This week, for the first time, I am featuring a guest blogger!
Meet Steve Reagin. We became good friends in high school through the drama department and by being in the same church youth group together. I hadn’t seen or talked to him since 1987 until we made contact on Facebook last year.
This is a picture of Steve from the 80s. Photo courtesy of J. Frank Lynch.
This is me in the 80s with my best friends. Christi, who went with me on my first cemetery trip in Omaha, is on the left.
I think we look pretty good more than 20 years later, don’t you?
Here’s a message he sent me in February:
“Hey Traci, If you’re ever in a cemetery around Conyers, Lithonia, or Stone Mountain, and you run across a headstone for “Marvin J. Reagin, Sr.” or some version thereof, give me a yell. That would be my grandfather. No one alive seems to know where he’s buried.”
What happened after that is what Steve has written about in his own words. I know you’ll enjoy reading about how he found many of his ancestors in just one day in a Georgia cemetery:
When my Dad died in August 2007, I began to wonder more about his family. I realized I knew close to nothing about the generations of Reagins before him. When he was a kid, his father was an alcoholic who spent time in and out of jail, and died in a car crash fleeing the police. His mother ran out on the family for a while. My Dad and his brother, Robert, were shuffled amongst his aunts and uncles, and weren’t always treated well. A few years before I was born, Robert died in a car accident as well. Because of this, Dad rarely talked about his family, not even to Mom. I had no concept of a larger family outside of my immediate family.
At Dad’s funeral, I met a cousin who was so close to Dad when they were kids, he was like another brother. He told us stories about Dad as a kid and about my grandfather whom he called “Mr. Joe”. During one of his stories (which always seemed to end with Dad keeping my grandfather out of jail or bailing him out of jail), he stopped, looked right at me, and said I “was the spittin’ image of Mr. Joe.”
This is the grave of Steve’s father, Marvin J. Reagin, Jr. He is buried in Fayetteville, Ga.
After Dad’s funeral, my sister-in-law, Kara, showed me some information she found on the Reagins through Ancestry.com. She and my parents even tried to find the family land in South Carolina where Dad’s ancestors lived before moving to Georgia. I didn’t pay much attention to this and forgot about it for the most part.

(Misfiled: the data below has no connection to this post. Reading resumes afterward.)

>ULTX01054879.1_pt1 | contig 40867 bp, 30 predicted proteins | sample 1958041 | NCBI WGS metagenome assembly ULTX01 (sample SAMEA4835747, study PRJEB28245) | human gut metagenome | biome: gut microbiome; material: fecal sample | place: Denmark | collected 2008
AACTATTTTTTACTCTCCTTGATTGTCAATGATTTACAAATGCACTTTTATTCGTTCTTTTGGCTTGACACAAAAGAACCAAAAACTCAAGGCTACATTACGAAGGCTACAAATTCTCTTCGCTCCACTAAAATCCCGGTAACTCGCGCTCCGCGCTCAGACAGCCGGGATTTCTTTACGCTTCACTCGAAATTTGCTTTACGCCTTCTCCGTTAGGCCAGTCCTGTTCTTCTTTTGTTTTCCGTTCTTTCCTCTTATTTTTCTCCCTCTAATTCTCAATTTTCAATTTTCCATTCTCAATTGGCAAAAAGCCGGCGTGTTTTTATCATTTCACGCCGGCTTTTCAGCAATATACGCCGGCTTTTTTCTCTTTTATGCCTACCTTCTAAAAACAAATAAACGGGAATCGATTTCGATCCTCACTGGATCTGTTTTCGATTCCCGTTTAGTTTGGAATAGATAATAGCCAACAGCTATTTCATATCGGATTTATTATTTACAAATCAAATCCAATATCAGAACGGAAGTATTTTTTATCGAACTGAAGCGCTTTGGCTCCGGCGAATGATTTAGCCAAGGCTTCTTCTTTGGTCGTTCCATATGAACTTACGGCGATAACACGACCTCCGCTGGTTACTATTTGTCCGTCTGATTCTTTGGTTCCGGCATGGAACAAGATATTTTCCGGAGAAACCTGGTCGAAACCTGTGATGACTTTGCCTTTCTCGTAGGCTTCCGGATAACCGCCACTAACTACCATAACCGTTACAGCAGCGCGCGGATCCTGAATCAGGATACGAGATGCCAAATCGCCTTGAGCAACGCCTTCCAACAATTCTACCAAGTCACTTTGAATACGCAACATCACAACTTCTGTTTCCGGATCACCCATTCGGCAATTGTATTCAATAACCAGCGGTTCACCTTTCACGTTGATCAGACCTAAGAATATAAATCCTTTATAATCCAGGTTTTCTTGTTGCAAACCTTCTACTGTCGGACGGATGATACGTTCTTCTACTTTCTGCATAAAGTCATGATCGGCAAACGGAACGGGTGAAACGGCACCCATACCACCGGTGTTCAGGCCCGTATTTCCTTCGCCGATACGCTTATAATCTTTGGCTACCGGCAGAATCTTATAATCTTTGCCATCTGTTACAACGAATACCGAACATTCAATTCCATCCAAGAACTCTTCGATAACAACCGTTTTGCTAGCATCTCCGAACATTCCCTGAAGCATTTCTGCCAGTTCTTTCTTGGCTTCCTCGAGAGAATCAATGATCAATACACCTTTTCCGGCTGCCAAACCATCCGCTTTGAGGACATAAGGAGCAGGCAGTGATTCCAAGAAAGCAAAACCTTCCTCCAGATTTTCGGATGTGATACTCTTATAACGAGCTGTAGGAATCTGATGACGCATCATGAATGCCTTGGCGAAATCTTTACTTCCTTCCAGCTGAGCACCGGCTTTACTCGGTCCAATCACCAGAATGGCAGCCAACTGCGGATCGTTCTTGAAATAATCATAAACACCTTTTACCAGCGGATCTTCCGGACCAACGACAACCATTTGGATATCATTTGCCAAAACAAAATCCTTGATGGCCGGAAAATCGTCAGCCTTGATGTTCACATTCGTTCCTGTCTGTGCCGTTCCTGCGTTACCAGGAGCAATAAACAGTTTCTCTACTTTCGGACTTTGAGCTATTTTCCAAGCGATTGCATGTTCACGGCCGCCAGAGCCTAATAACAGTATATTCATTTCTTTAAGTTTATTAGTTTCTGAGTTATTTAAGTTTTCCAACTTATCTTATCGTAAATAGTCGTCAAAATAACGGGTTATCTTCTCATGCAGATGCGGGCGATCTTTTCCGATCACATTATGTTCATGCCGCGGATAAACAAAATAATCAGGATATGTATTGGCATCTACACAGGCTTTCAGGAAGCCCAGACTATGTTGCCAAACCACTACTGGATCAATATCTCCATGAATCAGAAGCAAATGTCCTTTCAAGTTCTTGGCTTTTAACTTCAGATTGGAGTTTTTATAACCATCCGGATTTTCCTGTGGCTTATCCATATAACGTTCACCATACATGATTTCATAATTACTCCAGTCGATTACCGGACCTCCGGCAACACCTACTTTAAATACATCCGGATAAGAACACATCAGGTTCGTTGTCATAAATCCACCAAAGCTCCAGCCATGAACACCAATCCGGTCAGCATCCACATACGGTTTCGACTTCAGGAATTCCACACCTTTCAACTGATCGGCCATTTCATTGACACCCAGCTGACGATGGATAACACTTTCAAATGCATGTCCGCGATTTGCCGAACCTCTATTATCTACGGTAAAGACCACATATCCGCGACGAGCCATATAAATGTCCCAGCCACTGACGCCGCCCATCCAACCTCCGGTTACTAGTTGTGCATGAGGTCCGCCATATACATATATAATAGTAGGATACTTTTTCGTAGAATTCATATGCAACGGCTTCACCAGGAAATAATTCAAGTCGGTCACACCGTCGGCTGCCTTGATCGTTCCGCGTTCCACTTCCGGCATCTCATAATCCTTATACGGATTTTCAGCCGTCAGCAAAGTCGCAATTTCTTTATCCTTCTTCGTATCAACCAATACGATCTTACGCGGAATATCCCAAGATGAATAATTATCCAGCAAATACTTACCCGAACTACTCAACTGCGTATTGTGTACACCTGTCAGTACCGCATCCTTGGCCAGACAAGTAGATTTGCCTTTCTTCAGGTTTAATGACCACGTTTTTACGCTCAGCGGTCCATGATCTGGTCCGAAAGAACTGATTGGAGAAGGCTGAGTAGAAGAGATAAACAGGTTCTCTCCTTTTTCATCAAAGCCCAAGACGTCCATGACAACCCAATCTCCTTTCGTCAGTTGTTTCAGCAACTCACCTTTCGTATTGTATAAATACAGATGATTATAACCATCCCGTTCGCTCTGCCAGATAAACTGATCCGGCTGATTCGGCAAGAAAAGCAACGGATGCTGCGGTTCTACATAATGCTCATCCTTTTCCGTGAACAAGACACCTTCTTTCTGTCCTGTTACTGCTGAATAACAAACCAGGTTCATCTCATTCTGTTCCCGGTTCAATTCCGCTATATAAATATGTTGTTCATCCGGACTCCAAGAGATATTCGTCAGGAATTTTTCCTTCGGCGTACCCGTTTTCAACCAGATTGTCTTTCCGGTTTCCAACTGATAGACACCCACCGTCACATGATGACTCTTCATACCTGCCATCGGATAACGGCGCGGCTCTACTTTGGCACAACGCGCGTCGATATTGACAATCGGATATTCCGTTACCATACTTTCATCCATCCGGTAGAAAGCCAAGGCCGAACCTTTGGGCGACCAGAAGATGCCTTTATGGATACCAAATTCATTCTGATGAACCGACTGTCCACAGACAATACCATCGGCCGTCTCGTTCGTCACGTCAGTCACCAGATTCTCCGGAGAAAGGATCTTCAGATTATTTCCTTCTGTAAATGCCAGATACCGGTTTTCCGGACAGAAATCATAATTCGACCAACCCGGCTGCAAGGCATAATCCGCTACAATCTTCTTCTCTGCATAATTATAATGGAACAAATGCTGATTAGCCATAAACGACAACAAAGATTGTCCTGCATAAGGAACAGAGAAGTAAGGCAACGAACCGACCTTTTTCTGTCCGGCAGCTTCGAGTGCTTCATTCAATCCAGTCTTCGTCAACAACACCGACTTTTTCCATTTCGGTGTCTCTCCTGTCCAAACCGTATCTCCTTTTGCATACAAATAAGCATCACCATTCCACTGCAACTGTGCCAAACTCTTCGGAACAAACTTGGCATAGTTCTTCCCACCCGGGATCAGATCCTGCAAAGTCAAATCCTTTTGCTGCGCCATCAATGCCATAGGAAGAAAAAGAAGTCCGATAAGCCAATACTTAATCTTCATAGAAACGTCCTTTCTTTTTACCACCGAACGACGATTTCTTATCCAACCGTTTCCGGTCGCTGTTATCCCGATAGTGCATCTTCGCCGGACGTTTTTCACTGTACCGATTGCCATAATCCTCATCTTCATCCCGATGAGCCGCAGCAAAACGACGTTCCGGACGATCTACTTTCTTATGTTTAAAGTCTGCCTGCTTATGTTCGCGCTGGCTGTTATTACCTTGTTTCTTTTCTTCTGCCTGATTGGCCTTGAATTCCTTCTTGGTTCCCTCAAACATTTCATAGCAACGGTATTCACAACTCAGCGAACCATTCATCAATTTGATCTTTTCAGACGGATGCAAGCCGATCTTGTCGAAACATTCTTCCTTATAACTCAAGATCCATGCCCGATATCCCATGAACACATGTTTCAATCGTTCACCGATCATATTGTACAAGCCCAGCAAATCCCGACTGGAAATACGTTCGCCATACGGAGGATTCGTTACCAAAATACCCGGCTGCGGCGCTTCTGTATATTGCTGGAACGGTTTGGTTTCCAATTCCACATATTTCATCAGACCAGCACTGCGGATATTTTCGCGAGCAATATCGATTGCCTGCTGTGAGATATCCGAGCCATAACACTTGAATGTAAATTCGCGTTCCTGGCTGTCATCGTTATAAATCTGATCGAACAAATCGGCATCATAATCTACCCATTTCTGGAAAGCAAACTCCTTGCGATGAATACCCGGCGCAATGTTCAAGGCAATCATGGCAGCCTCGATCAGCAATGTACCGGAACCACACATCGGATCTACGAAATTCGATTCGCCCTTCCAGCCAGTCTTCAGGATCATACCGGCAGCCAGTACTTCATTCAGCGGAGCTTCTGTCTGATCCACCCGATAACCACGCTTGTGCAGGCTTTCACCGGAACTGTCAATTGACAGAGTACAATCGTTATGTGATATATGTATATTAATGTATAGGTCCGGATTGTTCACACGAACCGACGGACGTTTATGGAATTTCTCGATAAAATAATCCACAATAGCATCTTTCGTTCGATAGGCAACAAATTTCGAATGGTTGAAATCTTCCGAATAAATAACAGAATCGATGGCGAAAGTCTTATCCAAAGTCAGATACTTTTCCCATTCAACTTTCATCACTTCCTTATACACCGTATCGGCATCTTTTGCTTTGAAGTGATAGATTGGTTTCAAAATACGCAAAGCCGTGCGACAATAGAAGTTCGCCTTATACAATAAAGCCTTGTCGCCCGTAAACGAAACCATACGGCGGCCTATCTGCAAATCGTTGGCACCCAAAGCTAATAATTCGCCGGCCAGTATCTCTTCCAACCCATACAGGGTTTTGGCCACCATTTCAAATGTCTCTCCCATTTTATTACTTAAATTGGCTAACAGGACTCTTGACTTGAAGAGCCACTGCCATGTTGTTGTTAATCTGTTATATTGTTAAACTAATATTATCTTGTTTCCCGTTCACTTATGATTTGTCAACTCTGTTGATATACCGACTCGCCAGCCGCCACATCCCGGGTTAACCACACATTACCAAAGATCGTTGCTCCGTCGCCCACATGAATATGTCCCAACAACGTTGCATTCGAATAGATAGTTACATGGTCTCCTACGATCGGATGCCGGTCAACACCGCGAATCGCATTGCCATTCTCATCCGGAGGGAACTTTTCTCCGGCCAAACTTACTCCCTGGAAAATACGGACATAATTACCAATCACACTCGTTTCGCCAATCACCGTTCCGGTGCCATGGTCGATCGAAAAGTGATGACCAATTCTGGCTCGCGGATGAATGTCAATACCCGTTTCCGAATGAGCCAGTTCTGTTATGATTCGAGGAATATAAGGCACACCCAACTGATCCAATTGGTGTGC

On my way back to my current home outside of Seattle, I realized I had no idea where my grandfather or uncle were buried. We never visited a graveside on a birthday, death anniversary, Memorial Day, etc. The next time I talked to Mom, I asked if she remembered where they were buried. She said no, but assumed they were at Lithonia City Cemetery. This struck me as odd, as I knew she had to have been at my uncle’s funeral. He was the best man at my parent’s wedding and had dated Mom before Dad did. I knew she must have attended his funeral. However, I decided not to push it.
Years later, through Facebook, I started reconnecting with friends I hadn’t seen since before I moved to Seattle in 1993. One of those friends was Traci. After reading some of her blog posts, I sent her a message that if she ever came across the graves of Marvin J. Reagin, Sr. or Robert Reagin to let me know. Traci zoomed into action. In a matter of moments, she was looking up census records, death records, and a website called Find A Grave.com. She didn’t have much luck, but said she would keep an eye out during her adventures.
Some months later, I found out I was going to Atlanta for a work conference. I arranged to stay a few extra days to visit with Mom and see some friends. I asked Traci if she would be interested in exploring some cemeteries with me in search of my grandfather and uncle. She was all over it.
Before we met up, Traci did some legwork to see if she could find anything. She found many of my grandfather’s brothers and sisters in the Lithonia City Cemetery and nearby Turner Hill Baptist Church Cemetery, but no sign of my grandfather and uncle. She said I should be prepared for the reality that they could be in unmarked graves. She did send me a picture of a monument in the Lithonia cemetery that said “REAGIN” that had no names etched into it or any other markers around it.
This is the Reagin monument I found at Lithonia City Cemetery. I feel strongly that although their graves were unmarked, Steve’s grandfather and uncle are buried there. He agrees with me.
As my trip neared, I finally remembered the information that Kara had put together and left with Mom. When I got to Mom’s house in Georgia, I searched Kara’s research for any clues. While there was nothing much about my grandfather besides the listing of his siblings and parents, the story I discovered about my family was incredible!
In contrast to the story I remember hearing about three brothers who immigrated to Georgia from Ireland during the potato famine in the mid-19th century, evidence suggests that my family came from Ireland in 1690s and settled in Maryland. Part of that original family wound up in Newberry County, S.C., where one William Reagin owned a plantation that consisted of 250 acres and many slaves.
William Reagin owned a plantation in Newberry, S.C. He is buried in the Reagin Family Cemetery in Newberry. It reads: “There is a world above where parting is unknown, A long eternity of love formed for the good alone.” Photo courtesy of Donna Brummett.